With the red probe touch (one by one) the connections of the signal wires. Those are easy to spot as there are 3/4 or five thin wires (or flexible strip) going into the power supply. The power wires are much thicker. Measure the voltage on each wire with the projector on, just before shutting itself down. You'll notice one of them shows 5V before shutting down and as the power supply shuts down, that wire will show 0V. Mark that wire and go find a permanent 5V source on your board (using the same red probe). Usually around the small power regulators. Once you find it, solder a wire there and solder the other end to the wire that goes 0V when shutting down. Having a permanent 5V there tricks the board into believing the projector bulb is on and the boot sequence goes on as normal. Use your 120v bulb to discover you'll hardly see anything on your screen :-). That burnt projector bulb was way stronger than that.
Nice work Claudio...I have bought a dead Sanyo projector with missing bulb. not sure if it was the bulb or other thing. bulb is costly so im afraid 2 buy it then it turns the problem from other reason....feel like wanna rip all the electronics out and turn it into LED projector.....good work buddy
i have found that on 'deal extreme'
http://www.dealextreme.com/p/prime-20w-2000-lumen-led-emitter-metal-plate-white-16-18v-42572
résult
http://www.dealextreme.com/feedbacks/browseCustomerPhotos.dx/sku.42572~id.84204
for 16,61 € or 20,18$ freeshipping
if this can you help....
vistal2 years ago


Lamp Life: UP TO 50,000 hours

Total Watts: 96watts (32 High powered LEDs fused onto a cell Plate)
2,500 Lum
These bulbs are on ebay . Wonder now if i can get info on a conversion for a reg Projector now.:))
arnookie3 years ago
You can now buy led projector bulbs from ebay.
£36.49 + postage from here is the cheapest I found.
http://cgi.ebay.co.uk/HD-LED-Projector-EXTRA-REPLACEMENT-SPARE-BULB-LAMP-/150591650632?pt=LH_DefaultDomain_0&hash=item230ff63b48

Copy and past that link and you can see for yourself.
I was going to do the same thing, ie buy a used projector with no bulb and make my own, But I decided to buy one of the cheap Abis projectors off ebay.
I was very supprised how good these cheap projectors are.
But be very carefull. I purchased the Abis HDpro for £200 and it has two hdmi inputs, component, composite input, vga and tv tuner input. It handles 720p fine and 1080p with compression 4.3 to 16.9 aspec ratio in all formats. Some other makes don't have all these features. It saved me a lot of hassle trying to make one work the way you have.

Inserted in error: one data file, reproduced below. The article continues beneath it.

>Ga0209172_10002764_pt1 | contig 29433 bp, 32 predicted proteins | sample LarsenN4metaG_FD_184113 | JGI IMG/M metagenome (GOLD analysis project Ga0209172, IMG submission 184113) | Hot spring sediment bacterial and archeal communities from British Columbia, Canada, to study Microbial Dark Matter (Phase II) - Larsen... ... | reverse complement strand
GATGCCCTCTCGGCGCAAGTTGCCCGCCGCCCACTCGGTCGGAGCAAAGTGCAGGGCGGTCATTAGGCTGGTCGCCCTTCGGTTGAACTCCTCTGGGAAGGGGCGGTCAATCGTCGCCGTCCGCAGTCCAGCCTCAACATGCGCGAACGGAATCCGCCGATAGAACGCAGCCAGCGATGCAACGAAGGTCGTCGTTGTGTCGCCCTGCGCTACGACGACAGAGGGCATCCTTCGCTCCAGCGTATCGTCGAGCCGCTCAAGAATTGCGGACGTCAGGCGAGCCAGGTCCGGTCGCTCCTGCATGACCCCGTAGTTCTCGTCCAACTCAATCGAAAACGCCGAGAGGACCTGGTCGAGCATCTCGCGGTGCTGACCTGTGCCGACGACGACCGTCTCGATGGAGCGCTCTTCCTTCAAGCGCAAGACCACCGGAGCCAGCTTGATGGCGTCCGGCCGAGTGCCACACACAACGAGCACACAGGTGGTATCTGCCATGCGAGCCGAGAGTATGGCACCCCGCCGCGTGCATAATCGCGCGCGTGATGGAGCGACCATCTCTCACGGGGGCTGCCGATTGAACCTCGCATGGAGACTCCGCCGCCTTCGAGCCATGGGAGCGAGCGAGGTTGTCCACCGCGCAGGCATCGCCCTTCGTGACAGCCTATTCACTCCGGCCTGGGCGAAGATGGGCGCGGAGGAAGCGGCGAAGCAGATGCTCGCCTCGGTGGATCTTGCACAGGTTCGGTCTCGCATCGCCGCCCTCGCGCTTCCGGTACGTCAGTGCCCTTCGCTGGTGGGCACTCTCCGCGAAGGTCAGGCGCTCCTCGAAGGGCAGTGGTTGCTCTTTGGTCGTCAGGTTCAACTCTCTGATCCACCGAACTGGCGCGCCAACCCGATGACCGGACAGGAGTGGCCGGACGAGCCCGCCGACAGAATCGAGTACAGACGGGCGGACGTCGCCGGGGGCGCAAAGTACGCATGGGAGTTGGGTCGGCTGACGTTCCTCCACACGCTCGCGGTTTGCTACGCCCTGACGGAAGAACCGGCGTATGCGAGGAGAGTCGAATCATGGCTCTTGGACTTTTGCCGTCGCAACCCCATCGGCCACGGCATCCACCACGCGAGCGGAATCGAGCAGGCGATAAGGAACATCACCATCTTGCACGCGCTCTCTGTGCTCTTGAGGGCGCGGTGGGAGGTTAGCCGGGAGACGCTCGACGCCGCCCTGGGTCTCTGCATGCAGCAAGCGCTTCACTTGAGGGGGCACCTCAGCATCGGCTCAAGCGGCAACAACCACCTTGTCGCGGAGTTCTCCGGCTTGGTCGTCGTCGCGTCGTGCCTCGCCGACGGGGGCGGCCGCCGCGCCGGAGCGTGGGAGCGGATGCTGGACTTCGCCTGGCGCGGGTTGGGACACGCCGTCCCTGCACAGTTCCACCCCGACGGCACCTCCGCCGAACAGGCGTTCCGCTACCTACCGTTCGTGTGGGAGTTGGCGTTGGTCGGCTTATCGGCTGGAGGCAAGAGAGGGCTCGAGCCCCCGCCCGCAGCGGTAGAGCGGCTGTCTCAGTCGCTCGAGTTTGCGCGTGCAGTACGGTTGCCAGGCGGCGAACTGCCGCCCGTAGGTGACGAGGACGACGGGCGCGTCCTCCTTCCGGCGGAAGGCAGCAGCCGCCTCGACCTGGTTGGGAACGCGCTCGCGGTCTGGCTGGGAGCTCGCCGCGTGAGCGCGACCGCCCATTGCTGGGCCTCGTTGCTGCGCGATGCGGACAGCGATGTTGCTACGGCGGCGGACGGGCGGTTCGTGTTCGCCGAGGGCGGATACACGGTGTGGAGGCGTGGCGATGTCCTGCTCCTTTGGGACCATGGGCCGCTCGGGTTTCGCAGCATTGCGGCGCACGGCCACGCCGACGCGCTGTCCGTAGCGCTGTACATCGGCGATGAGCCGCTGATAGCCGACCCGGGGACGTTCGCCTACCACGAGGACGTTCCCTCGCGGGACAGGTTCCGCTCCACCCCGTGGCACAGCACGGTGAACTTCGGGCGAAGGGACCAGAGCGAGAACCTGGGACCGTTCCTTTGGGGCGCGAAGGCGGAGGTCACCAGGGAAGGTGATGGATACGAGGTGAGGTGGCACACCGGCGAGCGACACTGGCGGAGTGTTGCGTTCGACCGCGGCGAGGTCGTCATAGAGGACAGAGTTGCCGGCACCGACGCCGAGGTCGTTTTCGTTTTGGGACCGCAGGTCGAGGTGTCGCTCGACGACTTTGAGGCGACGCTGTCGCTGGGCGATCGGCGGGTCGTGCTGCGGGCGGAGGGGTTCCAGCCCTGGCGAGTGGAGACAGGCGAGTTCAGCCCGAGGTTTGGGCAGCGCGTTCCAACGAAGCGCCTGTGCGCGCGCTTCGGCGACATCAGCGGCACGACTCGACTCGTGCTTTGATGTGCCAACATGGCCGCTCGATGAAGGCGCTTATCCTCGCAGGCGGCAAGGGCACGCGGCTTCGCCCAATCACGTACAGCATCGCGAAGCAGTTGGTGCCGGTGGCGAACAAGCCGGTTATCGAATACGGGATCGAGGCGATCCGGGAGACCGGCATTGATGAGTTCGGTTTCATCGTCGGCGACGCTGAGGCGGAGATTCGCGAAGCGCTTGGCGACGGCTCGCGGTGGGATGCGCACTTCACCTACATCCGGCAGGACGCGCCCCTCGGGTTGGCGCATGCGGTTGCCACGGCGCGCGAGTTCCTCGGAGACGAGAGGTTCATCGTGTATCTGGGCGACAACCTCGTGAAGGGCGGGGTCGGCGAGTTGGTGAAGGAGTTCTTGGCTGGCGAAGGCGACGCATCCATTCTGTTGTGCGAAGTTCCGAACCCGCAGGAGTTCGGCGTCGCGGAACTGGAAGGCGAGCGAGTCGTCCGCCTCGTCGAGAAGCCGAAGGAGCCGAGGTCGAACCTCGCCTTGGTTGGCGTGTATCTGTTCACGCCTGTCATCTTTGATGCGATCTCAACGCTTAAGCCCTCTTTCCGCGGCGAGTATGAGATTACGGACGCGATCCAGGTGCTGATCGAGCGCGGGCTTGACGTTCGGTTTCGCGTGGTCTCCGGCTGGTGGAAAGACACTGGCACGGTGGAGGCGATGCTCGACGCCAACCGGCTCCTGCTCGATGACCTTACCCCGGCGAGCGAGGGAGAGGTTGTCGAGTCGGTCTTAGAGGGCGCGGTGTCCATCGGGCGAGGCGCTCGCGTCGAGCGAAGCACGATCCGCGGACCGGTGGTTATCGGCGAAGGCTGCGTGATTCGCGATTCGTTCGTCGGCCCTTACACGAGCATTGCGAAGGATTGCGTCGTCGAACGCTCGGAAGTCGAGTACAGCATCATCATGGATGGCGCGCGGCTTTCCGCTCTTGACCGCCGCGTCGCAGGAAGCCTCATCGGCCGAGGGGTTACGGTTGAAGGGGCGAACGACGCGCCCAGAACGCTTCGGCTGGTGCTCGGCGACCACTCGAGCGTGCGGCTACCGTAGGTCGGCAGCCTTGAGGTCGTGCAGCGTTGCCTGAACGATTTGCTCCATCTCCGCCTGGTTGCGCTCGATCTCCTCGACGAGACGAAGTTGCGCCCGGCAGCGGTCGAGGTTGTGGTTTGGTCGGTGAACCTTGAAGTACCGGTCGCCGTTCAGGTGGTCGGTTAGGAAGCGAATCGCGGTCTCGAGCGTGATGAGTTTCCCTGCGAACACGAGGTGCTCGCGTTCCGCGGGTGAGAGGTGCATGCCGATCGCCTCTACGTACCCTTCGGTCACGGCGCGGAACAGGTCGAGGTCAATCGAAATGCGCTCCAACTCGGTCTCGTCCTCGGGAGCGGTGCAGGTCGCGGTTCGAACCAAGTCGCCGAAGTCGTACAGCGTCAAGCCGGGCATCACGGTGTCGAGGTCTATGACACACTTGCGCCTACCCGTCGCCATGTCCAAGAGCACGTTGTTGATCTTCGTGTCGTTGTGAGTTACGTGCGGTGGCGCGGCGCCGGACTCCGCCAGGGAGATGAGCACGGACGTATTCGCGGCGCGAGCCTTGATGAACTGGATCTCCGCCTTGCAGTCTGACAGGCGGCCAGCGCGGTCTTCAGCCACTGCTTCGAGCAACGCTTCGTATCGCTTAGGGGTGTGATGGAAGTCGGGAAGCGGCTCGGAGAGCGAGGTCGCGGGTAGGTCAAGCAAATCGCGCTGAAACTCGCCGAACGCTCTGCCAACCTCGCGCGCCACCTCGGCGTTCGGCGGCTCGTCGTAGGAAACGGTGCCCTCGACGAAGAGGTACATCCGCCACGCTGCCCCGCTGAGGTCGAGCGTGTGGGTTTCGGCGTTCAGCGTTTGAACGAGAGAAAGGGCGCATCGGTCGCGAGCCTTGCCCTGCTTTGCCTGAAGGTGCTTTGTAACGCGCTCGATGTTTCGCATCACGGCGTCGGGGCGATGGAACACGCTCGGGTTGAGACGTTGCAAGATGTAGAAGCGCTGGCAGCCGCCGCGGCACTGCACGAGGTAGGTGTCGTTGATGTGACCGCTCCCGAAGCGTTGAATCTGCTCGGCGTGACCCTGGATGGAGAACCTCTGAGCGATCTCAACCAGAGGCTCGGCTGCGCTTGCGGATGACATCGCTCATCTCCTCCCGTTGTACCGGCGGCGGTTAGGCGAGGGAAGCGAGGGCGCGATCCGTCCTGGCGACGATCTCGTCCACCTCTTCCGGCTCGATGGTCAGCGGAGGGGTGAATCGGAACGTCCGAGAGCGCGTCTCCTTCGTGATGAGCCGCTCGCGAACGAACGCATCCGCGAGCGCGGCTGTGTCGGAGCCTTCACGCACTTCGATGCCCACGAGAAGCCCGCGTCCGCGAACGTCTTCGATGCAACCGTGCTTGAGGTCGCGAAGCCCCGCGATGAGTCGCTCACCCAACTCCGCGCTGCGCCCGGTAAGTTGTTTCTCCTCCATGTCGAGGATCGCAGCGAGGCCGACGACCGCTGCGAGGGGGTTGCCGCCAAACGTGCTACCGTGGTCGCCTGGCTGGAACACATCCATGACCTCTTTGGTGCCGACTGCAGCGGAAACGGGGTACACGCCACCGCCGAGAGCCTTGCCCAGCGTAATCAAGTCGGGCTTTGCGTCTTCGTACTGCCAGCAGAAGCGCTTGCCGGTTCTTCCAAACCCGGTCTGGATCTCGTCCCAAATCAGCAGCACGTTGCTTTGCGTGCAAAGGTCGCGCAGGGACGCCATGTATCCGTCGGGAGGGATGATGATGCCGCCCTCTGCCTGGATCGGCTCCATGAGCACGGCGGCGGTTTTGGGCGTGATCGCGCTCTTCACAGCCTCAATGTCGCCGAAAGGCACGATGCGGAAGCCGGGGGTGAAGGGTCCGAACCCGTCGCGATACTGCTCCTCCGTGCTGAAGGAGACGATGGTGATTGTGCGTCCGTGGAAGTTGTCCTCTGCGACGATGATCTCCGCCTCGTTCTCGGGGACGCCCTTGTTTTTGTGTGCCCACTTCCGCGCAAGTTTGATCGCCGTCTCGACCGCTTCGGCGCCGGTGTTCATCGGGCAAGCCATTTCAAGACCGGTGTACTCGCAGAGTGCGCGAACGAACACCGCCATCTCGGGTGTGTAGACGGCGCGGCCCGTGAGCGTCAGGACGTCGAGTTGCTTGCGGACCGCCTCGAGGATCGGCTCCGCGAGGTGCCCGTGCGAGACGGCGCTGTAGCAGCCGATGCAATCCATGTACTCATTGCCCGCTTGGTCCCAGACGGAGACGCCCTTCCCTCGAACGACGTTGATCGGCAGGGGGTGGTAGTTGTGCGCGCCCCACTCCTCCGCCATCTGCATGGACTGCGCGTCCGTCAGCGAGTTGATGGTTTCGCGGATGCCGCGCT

But if you are trying leds I would look at the cheap led projector bulbs off ebay.
Lamp Life: UP TO 50,000 hours Total Watts: 96watts (32 High powered LEDs fused onto a cell Plate) and upto 2,500 lumens.
vistal arnookie2 years ago
Thats Sweet just what i was looking for . I hate the 2000 hours on a reg bulb i wonder if i can convert my norm bulb to this style.
butterninja2 years ago
Hey all. I too am staring on a projector project and I hope to have it done by Christmas. would people be interested in basic and slowly added instructions, or would it be better to upload them in one large batch? let me know if your interested in a full instructable on this. also any suggestions on what lumen bulb to get would be great.
claudiopolis (author)  butterninja2 years ago
I always believed a fully fledged instructable is better than adding stuff as you go. That's why I post so rarely :-). My LED Projector Lamp v.2.0 is stalled right now with no real future. I might post the progress so far, maybe someone can take it from there on.
skaur3 years ago
Congrats Claudiopolis - I know its been over a year now. I wonder how everything is with your son and if any luck has happened with v 2.0?

Thanks!
claudiopolis (author)  skaur3 years ago
Hi skaur, thanks for asking. My son proved to be a much bigger challenge. than we ever anticipated. That's because his medical condition requires almost daily kinetic therapy. So we're back and forth between home and hospital but other than that he's just fine. Hopefuuly he'll be soon in line with the other babies of his age.

As you can imagine v. 2.0 was put on hold and still is. The project is about 50% done but I have troubles focusing the light properly. I may switch to a car xenon bulb setup, it's cheaper and compatible with the shape of the reflector in the original bulb. See www.allinbox.fr for that. Cheers.
bsilva4 years ago
I'm sorry it didn't work out, but it's always useful to see reports of what doesn't quite work.   Sometimes this is more useful education.


Thanks,
Brad
claudiopolis (author)  bsilva4 years ago
Well, I'm not that sorry! I got to see "Avatar" on a projector! :-) For the first time.
Kidding aside, one learns a lot from failures. And I had lots of them :-))  As it is, I wouldn't consider this V.1.0 bulb a failure, it's rather insufficient. Hopefully V.2.0. will be better. I already started working on it but it'll be long before I'll turn that one ON.
Claudiopolis - Any update on v2.0
Dan8v3 years ago
Hi, to all the DIY workers !!!

I am from Argentina and this is my 1st post in this site.

I working in 2 projectors ( Infocus LP350 and X1 ) trying to make the mod of the allinbox.com website.

They use a 150W HQI lamp and usually the mods are with 4000 / 4200ºK color temperature lamp.

All is going OK with this mods but there are many coments about a tiny low luminosity.

I am ready to mount the lamps and I have the option of the 150W HQI in 4200, 5200 and 6500ºK in the store.

I think that the better option should be the 5200ºK because 6500ºK is a near "blue" light like xenon lamps.

Did anybody here tried this mod and have an opinion about this values ?

Thanks in advance. Daniel.
mrworf3 years ago
http://www.instructables.com/id/Fooling-LCD-Projector-install-any-lightbulb/

About fooling projector check here!!!
frollard3 years ago
Greetings! Great ible! I'm about to embark on the same journey for my optoma hd806 projector :)

The bulb is about 1/4 done its life cycle but starting to flicker, so I want to be ready for it. My plan is to use a 3-5000 lumen 100 watt led, but the light source is 180 degree and need to come up with optics that condense that beam to cram it into the dlp light port. I can't wait to see part 2!

Congrats on the baby!